Recently, Third Way released a memo titled "Fixing foreclosure-gate" . In the memo, my colleague Anne Kim and I laid out a case for congressional action in response to widespread dispute and confusion over "robo-signing" and other failures in foreclosure processing and paperwork, as well as the recent Ibanez decision by the Massachusetts high court.
While we expect and welcome spirited debate over our ideas, we also want to ensure that our proposal is fairly characterized.
For example, some recent blog postings have described the Third Way proposal as an "administration trial balloon" and Third Way as a "conduit of business policy to the White House." However, we can categorically say that this proposal was developed independently at Third Way. It does not carry the blessing or the input of either the Administration or the business community.
Second, many blog postings have misleadingly characterized our proposal as a "bailout" that lets banks completely off the hook for their failures in the financial crisis. Again, not true. Our proposal requires banks to create an expedited process for mortgage modifications -- including principal write-downs and appropriate legal remedies -- for every homeowner who has been damaged by the banks' paperwork transgressions. This is a tough remedy and is far better than what homeowners are getting now. All too many homeowners are stuck in limbo for months, waiting for the approval of a modification or short sale so they can rebuild their financial lives. In addition, we propose that the newly created Consumer Financial Protection Agency oversee this process and create uniform and enforceable servicing standards -- including foreclosure processes -- that all banks must adhere to.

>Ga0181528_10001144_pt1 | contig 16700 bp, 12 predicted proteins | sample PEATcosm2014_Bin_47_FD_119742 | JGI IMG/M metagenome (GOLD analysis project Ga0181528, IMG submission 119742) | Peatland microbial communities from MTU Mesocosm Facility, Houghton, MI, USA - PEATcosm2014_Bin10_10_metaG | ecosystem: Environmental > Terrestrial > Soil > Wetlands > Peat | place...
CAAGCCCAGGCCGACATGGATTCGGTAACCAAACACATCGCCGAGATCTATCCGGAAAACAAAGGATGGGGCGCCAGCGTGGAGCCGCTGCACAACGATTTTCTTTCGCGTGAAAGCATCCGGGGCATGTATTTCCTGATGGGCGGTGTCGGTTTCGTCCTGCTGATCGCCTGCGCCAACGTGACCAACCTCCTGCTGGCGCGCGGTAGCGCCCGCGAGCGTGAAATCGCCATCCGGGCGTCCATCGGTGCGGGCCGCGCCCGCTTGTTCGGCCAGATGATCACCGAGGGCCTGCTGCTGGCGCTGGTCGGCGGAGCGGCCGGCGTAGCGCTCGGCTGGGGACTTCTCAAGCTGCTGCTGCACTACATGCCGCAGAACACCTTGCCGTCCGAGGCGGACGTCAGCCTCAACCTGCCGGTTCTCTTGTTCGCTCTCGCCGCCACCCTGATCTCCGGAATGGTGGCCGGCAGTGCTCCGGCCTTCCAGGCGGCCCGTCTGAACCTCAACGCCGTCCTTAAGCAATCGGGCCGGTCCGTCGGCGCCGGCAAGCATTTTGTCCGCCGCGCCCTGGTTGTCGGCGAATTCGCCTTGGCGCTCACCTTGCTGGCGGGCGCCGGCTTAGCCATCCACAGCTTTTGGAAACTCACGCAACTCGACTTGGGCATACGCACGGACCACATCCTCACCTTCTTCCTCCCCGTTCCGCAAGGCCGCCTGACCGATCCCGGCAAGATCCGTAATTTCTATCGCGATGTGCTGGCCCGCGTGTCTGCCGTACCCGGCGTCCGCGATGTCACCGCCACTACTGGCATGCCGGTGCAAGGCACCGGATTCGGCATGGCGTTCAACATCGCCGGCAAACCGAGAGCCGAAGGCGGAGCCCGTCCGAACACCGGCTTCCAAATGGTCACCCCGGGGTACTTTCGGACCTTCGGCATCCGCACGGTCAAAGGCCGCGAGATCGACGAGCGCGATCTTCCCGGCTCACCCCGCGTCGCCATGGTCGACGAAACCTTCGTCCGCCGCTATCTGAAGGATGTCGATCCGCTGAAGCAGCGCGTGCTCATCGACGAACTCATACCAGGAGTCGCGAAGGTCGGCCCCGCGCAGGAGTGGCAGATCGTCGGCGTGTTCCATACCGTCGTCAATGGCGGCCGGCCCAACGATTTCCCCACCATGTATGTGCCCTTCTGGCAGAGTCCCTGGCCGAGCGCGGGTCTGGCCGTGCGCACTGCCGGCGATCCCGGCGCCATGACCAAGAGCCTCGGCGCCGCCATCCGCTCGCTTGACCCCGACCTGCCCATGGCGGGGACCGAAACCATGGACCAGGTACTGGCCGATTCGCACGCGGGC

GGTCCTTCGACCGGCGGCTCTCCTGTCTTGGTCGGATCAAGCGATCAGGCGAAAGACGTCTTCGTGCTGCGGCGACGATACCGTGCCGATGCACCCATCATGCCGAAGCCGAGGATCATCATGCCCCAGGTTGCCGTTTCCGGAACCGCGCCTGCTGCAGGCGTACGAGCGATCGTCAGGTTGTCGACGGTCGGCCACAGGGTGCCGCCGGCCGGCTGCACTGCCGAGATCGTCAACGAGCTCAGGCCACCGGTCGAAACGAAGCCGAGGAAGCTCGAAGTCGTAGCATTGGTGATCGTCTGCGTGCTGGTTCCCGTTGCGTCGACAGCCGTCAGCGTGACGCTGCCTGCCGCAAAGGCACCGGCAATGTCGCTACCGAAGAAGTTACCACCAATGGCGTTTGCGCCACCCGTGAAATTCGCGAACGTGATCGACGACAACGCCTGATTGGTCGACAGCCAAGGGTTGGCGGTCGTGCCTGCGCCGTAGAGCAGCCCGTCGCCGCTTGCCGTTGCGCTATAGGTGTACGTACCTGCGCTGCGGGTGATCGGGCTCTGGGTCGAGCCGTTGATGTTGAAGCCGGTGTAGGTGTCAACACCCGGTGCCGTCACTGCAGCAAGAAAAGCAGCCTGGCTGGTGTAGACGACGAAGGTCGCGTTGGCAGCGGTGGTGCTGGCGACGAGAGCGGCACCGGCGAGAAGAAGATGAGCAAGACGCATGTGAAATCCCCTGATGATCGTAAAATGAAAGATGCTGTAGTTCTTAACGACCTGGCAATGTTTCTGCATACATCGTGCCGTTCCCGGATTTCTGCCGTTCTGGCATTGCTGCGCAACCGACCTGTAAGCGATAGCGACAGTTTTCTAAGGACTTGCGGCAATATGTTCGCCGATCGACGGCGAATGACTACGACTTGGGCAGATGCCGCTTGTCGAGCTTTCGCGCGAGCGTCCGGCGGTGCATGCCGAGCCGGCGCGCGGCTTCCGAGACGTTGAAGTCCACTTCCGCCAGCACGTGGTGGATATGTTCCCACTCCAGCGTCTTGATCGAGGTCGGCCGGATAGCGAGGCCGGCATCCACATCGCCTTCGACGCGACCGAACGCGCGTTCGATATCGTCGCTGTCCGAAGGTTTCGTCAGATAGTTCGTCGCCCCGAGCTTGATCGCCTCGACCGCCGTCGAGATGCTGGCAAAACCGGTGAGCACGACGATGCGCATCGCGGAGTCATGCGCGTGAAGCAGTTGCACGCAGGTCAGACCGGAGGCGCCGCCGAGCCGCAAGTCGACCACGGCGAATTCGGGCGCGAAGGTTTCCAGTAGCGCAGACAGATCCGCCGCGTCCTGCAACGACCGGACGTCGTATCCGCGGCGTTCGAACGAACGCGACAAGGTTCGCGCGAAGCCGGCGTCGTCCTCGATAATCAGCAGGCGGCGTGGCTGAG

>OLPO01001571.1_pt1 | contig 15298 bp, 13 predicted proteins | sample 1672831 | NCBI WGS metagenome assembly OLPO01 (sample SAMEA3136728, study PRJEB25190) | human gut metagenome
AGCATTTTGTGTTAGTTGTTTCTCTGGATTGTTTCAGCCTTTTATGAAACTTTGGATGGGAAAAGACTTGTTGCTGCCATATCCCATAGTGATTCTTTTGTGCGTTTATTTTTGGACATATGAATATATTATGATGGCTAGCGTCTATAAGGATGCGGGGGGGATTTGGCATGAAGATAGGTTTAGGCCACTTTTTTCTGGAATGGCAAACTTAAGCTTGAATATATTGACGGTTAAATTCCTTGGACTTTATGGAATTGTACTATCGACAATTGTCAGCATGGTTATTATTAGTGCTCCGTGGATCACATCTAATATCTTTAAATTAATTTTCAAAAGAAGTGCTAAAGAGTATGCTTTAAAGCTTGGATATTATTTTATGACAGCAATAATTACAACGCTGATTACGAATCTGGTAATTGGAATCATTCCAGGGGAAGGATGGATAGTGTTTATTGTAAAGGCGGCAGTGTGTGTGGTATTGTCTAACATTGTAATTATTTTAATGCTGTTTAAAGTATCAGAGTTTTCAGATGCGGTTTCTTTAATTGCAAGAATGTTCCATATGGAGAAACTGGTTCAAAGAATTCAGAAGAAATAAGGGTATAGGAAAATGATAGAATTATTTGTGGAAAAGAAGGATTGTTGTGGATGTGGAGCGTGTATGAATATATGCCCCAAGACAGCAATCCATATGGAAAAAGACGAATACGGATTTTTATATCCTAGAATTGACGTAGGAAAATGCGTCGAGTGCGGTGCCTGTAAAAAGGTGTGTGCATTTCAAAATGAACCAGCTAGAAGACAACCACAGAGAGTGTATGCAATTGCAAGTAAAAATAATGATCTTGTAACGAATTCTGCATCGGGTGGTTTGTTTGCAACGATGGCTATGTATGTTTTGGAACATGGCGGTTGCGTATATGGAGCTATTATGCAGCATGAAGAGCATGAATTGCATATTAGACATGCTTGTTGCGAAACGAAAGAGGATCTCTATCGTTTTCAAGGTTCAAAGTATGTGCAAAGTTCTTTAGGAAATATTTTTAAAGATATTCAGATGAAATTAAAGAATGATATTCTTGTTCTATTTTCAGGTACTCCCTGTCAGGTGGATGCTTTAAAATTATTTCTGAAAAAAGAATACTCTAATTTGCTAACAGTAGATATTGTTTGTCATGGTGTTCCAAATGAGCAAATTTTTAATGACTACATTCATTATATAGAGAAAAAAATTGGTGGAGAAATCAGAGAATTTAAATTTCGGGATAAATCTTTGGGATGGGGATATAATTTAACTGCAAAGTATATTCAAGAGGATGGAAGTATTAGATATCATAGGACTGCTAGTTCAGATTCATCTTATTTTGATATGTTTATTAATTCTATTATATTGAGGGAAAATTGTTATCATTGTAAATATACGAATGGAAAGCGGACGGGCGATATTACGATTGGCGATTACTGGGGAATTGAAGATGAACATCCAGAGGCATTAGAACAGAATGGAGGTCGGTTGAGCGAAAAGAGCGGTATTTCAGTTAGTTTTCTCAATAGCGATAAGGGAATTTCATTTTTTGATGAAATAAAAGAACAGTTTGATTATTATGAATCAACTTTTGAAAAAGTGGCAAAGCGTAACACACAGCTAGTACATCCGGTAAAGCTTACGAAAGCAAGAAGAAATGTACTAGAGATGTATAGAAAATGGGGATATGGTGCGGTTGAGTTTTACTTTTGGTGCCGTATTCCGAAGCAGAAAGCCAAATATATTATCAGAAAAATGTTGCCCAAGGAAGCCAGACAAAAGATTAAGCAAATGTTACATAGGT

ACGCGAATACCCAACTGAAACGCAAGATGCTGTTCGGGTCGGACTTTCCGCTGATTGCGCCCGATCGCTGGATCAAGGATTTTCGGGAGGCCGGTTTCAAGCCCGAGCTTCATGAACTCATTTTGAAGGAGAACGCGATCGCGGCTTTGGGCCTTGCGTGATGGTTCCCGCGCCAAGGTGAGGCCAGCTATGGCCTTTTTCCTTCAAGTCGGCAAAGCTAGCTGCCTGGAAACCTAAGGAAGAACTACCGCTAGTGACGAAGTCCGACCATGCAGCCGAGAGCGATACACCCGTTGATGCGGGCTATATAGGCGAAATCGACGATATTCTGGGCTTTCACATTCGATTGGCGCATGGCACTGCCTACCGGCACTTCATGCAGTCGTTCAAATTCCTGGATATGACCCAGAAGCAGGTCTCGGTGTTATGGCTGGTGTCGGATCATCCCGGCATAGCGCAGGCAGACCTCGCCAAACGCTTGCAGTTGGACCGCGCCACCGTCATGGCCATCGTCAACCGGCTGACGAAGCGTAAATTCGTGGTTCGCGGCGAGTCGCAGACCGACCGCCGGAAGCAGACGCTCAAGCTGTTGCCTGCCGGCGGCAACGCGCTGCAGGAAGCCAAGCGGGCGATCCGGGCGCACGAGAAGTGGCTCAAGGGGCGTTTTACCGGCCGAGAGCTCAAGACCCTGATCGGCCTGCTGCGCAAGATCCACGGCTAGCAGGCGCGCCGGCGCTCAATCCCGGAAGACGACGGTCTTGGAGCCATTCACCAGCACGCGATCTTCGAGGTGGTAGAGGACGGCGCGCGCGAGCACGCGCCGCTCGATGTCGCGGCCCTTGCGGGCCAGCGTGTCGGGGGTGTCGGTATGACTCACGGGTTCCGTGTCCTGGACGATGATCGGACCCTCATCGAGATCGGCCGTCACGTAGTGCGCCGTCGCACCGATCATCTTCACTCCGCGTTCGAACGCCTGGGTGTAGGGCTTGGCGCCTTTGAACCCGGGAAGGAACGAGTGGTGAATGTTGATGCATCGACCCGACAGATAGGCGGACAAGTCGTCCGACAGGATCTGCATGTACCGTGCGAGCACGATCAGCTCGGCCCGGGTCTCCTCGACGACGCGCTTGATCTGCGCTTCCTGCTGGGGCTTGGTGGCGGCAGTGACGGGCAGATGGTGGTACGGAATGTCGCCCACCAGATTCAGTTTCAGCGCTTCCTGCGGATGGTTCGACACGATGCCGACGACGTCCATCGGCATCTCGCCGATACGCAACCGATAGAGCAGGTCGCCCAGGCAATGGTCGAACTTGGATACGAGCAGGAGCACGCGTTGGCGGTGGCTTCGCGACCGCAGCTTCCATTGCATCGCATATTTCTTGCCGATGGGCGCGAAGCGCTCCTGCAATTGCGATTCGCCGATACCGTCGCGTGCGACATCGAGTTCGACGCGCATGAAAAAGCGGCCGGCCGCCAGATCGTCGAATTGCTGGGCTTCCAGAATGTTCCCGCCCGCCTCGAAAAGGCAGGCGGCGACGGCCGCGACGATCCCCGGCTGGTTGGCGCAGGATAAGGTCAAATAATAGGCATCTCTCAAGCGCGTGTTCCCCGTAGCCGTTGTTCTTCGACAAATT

We also propose to bar certain paperwork-related lawsuits -- but only in those instances where a property has been abandoned or in default in excess of 18 months. We propose this because it serves no purpose to allow litigation to delay foreclosures that are truly inevitable. Such delays would only undermine the stability of the housing market by leaving abandoned properties to continue to bring down neighboring home prices and calling into question legitimate short sales and purchases out of foreclosure. Moreover, allowing unfettered litigation could have disastrous circumstances. For example, taking the Ibanez decision to its next logical step, can modifications and short sales agreed to by a lender be later challenged (e.g. by an investor or the originating lender) if there is a gap in the paperwork assigning the loan to the party that agreed to the modification? This could spell terrible news for responsible homeowners.
In conclusion, we want to reiterate the healthy respect we have for those who work hard every day in sorting out policy problems, educating the public and finding solutions for the financial crisis we all find ourselves in. Given these stakes, the debate should be a fair one that debates proposals on their merits, not on faulty assumptions.